Advice please: If your deceased loved-one has left a charity bequest...

(8 Posts)
IrisWildthyme Tue 30-Jul-13 16:45:09

... amounting to several thousand pounds (although this is a small fraction of the total estate), would you expect the charity to send a representative along to a memorial service/ashes scattering ceremony as a mark of respect, or would you expect them not to as they didn't actually know the person?

OP’s posts: |
BackforGood Tue 30-Jul-13 16:47:57

No - I wouldn't.
Generally all that would be done before the charity knew anything about the money anyway.
Only time I might expect someone was if they were a long term fundraiser / volunteer and the charity knew them personally and also knew about the service / ceremony.

Thymeout Sat 03-Aug-13 20:07:42

No. To be honest we have been v disappointed in the response from the charity to whom my relative left a percentage of her estate. They didn't even reply to the donation raised instead of flowers at her funeral. We had to phone to check it had been received.

The percentage includes money from the sale of her house and with rising property values is considerably more than I believe she would have given as a one off capital donation. I asked the solicitor dealing with her estate if he was surprised at the lack of response and he said, frankly, yes.

It's certainly made me feel differently about the charity concerned and what I will put in my own will. It makes me sad to feel that my relative's generosity is not appreciated.

IrisWildthyme Sat 03-Aug-13 21:37:37

Thanks for the responses - I'm coming at this dilemma from the charity side myself. it's a small, fairly obscure charity that doesn't get these sorts of gifts very often, so there isn't an established procedure. The charity wants to make sure that its gratitude is properly communicated, and to ensure that the family feel the gift is really appreciated. The actual funeral happened a while ago but the executor of the estate, in a letter confirming the amount of the bequest, said that the family would be having a short memorial service and scattering the ashes at such-and-such a time and place, and to let them know if the charity wanted to send someone along. As I said, no-one at the charity really knew the gentleman in question and it wouldn't be easy for the charity to send someone, but no-one wants to seem ungrateful. The family would be getting a personal (i.e. not a form-letter) thank you letter and some information about what the gift will be used for. thymeout would you consider this sufficient, or would you think more than that would be necessary to show proper gratitude?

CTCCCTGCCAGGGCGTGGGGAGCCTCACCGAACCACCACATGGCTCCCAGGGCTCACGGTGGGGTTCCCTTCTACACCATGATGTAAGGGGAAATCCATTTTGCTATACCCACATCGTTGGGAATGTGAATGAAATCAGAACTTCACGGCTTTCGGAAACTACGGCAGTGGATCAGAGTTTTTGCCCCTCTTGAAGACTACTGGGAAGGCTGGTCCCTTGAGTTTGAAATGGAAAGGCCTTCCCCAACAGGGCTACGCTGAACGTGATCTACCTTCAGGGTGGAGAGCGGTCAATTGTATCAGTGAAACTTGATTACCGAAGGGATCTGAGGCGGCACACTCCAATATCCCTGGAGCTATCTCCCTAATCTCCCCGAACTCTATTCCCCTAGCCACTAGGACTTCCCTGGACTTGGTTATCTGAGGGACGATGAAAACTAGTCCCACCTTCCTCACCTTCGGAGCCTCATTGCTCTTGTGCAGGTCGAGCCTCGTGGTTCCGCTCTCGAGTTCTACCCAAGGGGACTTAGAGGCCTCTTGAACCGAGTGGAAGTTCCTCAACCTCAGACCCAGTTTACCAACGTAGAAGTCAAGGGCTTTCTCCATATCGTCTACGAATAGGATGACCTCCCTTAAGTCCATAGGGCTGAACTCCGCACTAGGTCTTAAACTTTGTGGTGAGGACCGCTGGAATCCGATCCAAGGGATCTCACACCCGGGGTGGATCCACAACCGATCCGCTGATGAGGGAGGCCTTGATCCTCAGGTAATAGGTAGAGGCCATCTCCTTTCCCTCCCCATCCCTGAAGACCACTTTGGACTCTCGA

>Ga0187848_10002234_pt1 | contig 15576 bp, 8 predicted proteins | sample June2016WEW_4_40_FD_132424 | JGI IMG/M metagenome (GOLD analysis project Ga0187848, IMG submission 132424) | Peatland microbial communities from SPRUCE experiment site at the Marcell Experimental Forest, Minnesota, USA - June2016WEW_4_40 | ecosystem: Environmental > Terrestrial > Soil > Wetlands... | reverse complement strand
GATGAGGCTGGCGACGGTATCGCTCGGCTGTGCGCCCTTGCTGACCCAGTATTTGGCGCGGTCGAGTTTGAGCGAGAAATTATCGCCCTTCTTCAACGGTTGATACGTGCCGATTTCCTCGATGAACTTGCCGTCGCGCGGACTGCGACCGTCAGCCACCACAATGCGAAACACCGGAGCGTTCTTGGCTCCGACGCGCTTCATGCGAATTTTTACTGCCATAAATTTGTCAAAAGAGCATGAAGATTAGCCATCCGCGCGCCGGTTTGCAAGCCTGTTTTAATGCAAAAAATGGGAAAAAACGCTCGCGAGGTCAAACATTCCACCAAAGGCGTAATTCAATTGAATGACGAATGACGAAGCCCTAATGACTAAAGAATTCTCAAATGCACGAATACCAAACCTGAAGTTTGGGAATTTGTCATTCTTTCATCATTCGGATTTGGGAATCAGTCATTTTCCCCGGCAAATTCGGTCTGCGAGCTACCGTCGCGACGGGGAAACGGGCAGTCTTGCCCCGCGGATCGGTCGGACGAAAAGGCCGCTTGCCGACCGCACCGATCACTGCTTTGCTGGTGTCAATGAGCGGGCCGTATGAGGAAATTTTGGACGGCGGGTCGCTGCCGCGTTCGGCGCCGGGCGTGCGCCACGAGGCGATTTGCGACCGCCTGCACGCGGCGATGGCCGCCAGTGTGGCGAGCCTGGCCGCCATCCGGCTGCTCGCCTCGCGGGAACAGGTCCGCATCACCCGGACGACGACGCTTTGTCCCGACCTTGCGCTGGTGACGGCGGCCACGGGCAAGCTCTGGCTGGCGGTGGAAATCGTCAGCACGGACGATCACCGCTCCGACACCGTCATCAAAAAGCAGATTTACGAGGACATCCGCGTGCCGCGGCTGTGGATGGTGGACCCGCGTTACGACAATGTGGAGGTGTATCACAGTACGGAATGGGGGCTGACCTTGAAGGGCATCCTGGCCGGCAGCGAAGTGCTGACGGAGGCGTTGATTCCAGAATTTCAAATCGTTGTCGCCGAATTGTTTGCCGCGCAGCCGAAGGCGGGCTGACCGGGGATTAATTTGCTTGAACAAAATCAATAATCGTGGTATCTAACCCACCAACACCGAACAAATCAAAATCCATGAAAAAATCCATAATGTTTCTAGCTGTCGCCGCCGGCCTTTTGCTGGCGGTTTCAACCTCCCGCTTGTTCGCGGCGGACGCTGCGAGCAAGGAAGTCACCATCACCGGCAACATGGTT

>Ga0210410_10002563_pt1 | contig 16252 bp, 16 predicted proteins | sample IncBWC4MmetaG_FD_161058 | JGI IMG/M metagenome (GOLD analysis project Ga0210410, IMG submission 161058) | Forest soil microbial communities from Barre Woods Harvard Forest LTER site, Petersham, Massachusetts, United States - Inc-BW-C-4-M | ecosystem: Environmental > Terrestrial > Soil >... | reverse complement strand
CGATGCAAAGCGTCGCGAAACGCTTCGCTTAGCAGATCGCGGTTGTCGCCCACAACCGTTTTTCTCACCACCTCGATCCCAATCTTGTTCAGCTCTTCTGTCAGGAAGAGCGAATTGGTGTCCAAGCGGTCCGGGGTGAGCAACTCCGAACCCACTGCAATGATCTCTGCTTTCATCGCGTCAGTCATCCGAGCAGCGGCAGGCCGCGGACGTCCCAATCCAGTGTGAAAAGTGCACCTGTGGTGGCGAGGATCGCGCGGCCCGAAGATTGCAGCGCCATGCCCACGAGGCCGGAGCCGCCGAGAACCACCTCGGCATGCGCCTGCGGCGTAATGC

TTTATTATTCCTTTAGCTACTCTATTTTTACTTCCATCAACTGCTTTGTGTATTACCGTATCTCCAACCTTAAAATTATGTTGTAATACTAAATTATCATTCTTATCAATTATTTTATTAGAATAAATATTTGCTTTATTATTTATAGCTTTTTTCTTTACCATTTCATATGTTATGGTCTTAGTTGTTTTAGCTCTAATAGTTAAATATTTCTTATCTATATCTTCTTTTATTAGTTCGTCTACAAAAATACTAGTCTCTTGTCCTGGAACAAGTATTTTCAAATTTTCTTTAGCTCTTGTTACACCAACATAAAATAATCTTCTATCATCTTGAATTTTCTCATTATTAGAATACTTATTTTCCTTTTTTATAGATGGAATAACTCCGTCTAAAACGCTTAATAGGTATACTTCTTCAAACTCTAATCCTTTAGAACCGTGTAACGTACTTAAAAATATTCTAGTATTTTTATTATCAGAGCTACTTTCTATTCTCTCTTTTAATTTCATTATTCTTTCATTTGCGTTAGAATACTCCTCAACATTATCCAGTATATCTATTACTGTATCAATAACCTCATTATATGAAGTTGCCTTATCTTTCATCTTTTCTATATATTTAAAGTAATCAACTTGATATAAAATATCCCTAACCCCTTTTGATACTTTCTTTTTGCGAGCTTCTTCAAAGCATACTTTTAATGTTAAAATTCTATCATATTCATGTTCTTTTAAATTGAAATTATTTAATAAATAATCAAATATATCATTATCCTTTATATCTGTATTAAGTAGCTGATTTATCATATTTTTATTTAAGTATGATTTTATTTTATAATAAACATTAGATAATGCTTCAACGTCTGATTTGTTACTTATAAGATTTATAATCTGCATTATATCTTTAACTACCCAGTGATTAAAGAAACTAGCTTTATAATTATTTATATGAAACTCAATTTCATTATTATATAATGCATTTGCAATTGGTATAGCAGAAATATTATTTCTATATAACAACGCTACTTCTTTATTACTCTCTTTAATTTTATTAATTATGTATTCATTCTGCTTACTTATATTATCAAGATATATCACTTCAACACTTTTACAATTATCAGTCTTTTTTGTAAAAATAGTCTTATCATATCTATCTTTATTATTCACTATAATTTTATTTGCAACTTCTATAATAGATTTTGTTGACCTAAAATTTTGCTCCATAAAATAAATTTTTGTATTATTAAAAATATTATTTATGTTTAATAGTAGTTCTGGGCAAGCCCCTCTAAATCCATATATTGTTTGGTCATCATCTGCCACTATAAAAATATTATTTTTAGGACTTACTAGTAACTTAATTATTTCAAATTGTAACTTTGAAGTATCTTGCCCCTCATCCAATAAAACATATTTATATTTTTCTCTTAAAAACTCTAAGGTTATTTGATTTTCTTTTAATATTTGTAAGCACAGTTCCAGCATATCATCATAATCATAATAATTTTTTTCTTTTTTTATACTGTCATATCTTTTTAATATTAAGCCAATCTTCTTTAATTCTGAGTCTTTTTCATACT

OP’s posts: |
LillyofWinchester Sat 03-Aug-13 21:45:45

I think as the family have mentioned it themselves then it shows they might appreciate the gesture of someone attending in person. I guess it depends how difficult it would be to send someone? Are we talking an overnight hotel stay, or just a long car journey? I think attending the scattering of the ashes part might be a bit personal though.
Perhaps if attending is not feasible you could call and explain, or put together something that could be printed in the memorial booklet, saying what the money will be used towards, similar to what you intend to put in the letter.

Thymeout Sun 04-Aug-13 11:25:34

OP - yes - that sounds much better. Ours was a well-known, national charity and completely impersonal. It was treated as a business transaction, with no recognition of my relative's generosity or the sentiments behind her gift.

I agree with Lilly re attending in person. If it is local, it would be a nice gesture. But what you are suggesting regarding information as to what the gift would be used for would be perfectly acceptable.

Umamipaste Sun 04-Aug-13 16:48:06

Just stumbled across this thread. I'm a legacy manager for a large national charity and we would try to attend if the solicitor or family have gone to the trouble of sending us the funeral details, my colleague was actually asked to speak at a recent funeral, which was a little tricky as he didn't know the deceased at all. It is a difficult job sometimes, to strike a balance between too much or too little contact at what is a very difficult time for the family.

I'm very sorry to hear of your experience Thymeout, especially as it was a larger charity. I would follow it up and make a complaint, as their lack of acknowledgement reflects badly on charities as a whole and they should buck up their ideas! We are immensely grateful for every legacy we receive, be it £50 or £1m, and do our utmost to convey our gratitude to the family.

Ilovegeorgeclooney Sun 04-Aug-13 20:33:37

A representative of a charity my DH was very involved with and donations were made to attended his funeral. They also sent us updates on how his legacy was used and invited us to fundraising functions.

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